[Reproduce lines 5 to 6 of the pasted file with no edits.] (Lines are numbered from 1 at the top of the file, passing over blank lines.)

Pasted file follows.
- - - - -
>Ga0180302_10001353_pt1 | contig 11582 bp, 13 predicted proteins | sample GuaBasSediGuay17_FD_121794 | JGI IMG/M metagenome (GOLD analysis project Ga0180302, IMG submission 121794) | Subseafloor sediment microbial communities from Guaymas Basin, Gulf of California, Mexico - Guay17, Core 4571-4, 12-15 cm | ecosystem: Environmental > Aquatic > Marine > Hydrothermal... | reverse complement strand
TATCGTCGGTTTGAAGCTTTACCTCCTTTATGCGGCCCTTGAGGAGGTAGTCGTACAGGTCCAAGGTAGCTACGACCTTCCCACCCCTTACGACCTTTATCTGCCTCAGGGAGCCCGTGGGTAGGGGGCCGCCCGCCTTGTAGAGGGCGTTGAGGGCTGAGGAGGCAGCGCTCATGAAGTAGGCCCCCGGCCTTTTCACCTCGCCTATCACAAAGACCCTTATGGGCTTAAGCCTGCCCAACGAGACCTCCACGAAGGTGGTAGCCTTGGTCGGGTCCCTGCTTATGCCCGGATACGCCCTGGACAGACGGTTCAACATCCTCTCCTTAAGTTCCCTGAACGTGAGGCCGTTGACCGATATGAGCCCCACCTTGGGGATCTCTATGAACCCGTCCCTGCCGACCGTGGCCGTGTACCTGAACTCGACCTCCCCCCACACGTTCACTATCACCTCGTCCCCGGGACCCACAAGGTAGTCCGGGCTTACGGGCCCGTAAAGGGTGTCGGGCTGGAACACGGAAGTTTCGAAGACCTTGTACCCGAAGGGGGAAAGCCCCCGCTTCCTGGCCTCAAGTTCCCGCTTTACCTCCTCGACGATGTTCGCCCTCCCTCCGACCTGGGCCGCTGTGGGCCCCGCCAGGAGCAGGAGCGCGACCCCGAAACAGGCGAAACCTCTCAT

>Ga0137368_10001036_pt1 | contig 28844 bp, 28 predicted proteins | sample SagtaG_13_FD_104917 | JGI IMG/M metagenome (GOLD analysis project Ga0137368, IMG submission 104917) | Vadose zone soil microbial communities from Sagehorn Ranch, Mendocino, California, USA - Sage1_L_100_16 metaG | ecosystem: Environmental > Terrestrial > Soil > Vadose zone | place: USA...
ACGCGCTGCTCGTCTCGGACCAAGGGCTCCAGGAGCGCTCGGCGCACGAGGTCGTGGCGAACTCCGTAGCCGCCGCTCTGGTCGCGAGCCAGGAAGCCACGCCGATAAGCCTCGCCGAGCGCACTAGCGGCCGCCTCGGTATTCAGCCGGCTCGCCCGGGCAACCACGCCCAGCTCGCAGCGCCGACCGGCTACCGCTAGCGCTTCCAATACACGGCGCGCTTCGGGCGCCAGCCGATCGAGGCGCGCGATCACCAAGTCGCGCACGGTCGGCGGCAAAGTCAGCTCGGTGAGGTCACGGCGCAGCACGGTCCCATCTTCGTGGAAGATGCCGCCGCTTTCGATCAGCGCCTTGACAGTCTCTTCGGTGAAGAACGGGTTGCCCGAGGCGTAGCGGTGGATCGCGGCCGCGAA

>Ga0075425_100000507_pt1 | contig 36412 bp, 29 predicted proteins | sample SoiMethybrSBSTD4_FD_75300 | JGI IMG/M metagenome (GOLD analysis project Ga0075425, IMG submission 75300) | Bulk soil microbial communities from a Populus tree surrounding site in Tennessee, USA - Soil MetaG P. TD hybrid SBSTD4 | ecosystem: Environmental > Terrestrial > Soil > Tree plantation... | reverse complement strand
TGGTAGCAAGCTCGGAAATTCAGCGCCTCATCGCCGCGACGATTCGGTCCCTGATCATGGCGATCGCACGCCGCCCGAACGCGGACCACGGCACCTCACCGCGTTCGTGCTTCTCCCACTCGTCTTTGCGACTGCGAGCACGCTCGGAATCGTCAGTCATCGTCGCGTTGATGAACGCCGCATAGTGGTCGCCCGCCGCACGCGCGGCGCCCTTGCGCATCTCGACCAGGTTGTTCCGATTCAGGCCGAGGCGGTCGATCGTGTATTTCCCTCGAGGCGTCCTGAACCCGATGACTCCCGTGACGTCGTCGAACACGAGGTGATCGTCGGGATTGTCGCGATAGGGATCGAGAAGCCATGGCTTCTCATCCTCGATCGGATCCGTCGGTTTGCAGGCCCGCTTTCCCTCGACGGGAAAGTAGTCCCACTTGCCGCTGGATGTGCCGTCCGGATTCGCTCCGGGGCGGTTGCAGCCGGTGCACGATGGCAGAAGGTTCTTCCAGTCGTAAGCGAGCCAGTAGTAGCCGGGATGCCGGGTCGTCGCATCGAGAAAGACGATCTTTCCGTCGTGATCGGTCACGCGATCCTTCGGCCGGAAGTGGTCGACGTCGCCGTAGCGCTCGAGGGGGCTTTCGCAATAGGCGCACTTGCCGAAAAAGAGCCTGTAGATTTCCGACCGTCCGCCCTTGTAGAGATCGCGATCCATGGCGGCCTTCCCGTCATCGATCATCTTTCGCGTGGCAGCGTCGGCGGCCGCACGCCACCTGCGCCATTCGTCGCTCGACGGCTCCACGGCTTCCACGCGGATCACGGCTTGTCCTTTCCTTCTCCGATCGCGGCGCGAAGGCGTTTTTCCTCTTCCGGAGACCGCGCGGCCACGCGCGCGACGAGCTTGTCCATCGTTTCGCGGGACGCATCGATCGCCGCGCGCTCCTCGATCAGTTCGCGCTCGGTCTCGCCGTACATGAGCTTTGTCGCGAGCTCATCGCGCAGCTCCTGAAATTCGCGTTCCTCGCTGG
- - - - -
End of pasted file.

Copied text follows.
>Ga0075425_100000507_pt1 | contig 36412 bp, 29 predicted proteins | sample SoiMethybrSBSTD4_FD_75300 | JGI IMG/M metagenome (GOLD analysis project Ga0075425, IMG submission 75300) | Bulk soil microbial communities from a Populus tree surrounding site in Tennessee, USA - Soil MetaG P. TD hybrid SBSTD4 | ecosystem: Environmental > Terrestrial > Soil > Tree plantation... | reverse complement strand
TGGTAGCAAGCTCGGAAATTCAGCGCCTCATCGCCGCGACGATTCGGTCCCTGATCATGGCGATCGCACGCCGCCCGAACGCGGACCACGGCACCTCACCGCGTTCGTGCTTCTCCCACTCGTCTTTGCGACTGCGAGCACGCTCGGAATCGTCAGTCATCGTCGCGTTGATGAACGCCGCATAGTGGTCGCCCGCCGCACGCGCGGCGCCCTTGCGCATCTCGACCAGGTTGTTCCGATTCAGGCCGAGGCGGTCGATCGTGTATTTCCCTCGAGGCGTCCTGAACCCGATGACTCCCGTGACGTCGTCGAACACGAGGTGATCGTCGGGATTGTCGCGATAGGGATCGAGAAGCCATGGCTTCTCATCCTCGATCGGATCCGTCGGTTTGCAGGCCCGCTTTCCCTCGACGGGAAAGTAGTCCCACTTGCCGCTGGATGTGCCGTCCGGATTCGCTCCGGGGCGGTTGCAGCCGGTGCACGATGGCAGAAGGTTCTTCCAGTCGTAAGCGAGCCAGTAGTAGCCGGGATGCCGGGTCGTCGCATCGAGAAAGACGATCTTTCCGTCGTGATCGGTCACGCGATCCTTCGGCCGGAAGTGGTCGACGTCGCCGTAGCGCTCGAGGGGGCTTTCGCAATAGGCGCACTTGCCGAAAAAGAGCCTGTAGATTTCCGACCGTCCGCCCTTGTAGAGATCGCGATCCATGGCGGCCTTCCCGTCATCGATCATCTTTCGCGTGGCAGCGTCGGCGGCCGCACGCCACCTGCGCCATTCGTCGCTCGACGGCTCCACGGCTTCCACGCGGATCACGGCTTGTCCTTTCCTTCTCCGATCGCGGCGCGAAGGCGTTTTTCCTCTTCCGGAGACCGCGCGGCCACGCGCGCGACGAGCTTGTCCATCGTTTCGCGGGACGCATCGATCGCCGCGCGCTCCTCGATCAGTTCGCGCTCGGTCTCGCCGTACATGAGCTTTGTCGCGAGCTCATCGCGCAGCTCCTGAAATTCGCGTTCCTCGCTGG